This is excellent, as it will help people who carry significant debt to lower their financing costs for another three years. But guess which class controls the brunt of America’s assets?
In the aftermath of the Federal Reserve announcement, stocks surged, which will largely benefit the top five percent who control the majority of the country’s financial assets.
The low interest rates mean cheaper cash is available for the rich to make more … Read More
In his recent speech at the Jackson Hole economic symposium, Federal Reserve Chairman Ben Bernanke made some interesting comments in regards to monetary policy. Following these remarks, gold moved up strongly, indicating that the market’s interpretation was that the Federal Reserve was indeed going to enact further stimulative monetary policy, also known as quantitative easing #3 (QE3). However, I don’t think it’s clear from the speech or recent events as to why now is the best time to use this monetary policy tool.
On the one hand, the Federal Reserve chairman did outline several reasons not to enact further monetary stimulus. This includes, the text reads, “the use of nontraditional policies involves costs beyond those generally associated with more-standard policies. Consequently, the bar for the use of nontraditional policies is higher than for traditional policies.”
The costs associated with additional nontraditional monetary policy actions by the Federal Reserve are rising and the benefits are diminishing, this we all know. As the Federal Reserve chairman then stated, the bar for using said policies is set higher. So what this could mean is that it takes more stress, such as another financial crisis, to enact further monetary policy action. As of today, we are certainly not in a financial crisis as we were several years ago. At that time, there was a massive liquidity crunch and the Federal Reserve appropriately acted by allowing monetary policy to ease and reduce the stress level. Currently there is no liquidity crunch. In fact, it is the exact opposite: there is more than enough money in the system. Adding $500 billion won’t help increase the velocity … Read More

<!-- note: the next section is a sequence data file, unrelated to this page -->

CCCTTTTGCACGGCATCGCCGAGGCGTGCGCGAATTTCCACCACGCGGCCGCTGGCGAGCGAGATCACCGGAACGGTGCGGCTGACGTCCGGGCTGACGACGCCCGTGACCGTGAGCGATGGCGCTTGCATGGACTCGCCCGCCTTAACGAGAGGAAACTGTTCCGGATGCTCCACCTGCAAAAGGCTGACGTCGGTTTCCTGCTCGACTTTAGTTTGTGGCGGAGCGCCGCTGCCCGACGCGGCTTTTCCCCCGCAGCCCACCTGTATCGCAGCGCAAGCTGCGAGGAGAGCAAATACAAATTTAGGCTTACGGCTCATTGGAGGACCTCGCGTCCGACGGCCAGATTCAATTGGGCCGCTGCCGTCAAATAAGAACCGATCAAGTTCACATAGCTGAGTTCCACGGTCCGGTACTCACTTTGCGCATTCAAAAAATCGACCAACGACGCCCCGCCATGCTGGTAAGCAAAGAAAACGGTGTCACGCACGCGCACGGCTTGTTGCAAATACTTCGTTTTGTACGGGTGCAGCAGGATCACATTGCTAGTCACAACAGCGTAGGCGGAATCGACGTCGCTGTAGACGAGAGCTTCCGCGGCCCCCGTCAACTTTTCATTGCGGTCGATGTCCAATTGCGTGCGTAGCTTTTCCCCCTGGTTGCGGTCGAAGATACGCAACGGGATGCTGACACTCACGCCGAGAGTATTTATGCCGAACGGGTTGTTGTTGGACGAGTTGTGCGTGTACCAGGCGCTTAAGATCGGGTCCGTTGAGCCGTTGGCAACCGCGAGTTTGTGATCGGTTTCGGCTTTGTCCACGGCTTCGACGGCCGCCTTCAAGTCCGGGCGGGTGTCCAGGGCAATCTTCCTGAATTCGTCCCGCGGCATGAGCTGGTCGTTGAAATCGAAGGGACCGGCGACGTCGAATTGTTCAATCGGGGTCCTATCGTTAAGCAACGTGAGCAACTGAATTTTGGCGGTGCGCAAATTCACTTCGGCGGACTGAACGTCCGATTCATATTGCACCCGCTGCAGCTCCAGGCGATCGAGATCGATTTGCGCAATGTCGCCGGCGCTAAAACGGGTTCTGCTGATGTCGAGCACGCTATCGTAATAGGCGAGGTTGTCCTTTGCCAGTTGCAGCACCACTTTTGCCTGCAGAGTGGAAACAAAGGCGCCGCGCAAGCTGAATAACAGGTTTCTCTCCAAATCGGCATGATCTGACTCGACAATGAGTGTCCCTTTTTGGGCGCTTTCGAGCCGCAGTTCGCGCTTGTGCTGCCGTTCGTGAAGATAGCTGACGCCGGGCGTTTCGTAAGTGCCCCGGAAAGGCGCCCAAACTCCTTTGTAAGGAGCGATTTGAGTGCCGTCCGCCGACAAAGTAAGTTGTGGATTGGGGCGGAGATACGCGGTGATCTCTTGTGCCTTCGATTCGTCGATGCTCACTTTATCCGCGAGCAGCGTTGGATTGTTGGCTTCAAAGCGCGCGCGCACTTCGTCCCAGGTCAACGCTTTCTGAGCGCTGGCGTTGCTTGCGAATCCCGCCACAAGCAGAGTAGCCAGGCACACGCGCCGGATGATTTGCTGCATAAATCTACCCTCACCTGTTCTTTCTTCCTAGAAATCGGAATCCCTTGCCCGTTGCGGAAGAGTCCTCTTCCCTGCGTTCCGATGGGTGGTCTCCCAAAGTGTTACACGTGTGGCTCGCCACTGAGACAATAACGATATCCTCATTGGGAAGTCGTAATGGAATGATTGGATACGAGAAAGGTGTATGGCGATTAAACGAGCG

Despite the weak economic data, stocks found buyers on reports that the Federal Reserve was disappointed with the economy to the point where a third round of quantitative easing (QE3) would have to be initiated. The implication was that there was a chance in August, but September seemed the most likely date for the announcement of QE3.
The market may celebrate the announcement of QE3, but more importantly, how will the economy benefit from QE3? The unemployment rate is high in this country. Did QE1, QE2, and “Operation Twist” improve the unemployment situation when one considers more meaningful measures of unemployment like U6, which is still at roughly 15%? No.
Would money from QE3 find its way into corporations that would get benefits from initiating capital projects and hiring people? No. Will the Federal Reserve’s policy of QE3 find its way into training programs for the unemployed? No.
The talk is that QE3 may target purchases of mortgage-backed securities from the big banks. Would this help homeowners who are underwater with their mortgages? No. Will QE3 make credit easier for those behind on their payments, so they can refinance and actually take advantage of lower rates? No. Will these actions improve the housing market? No.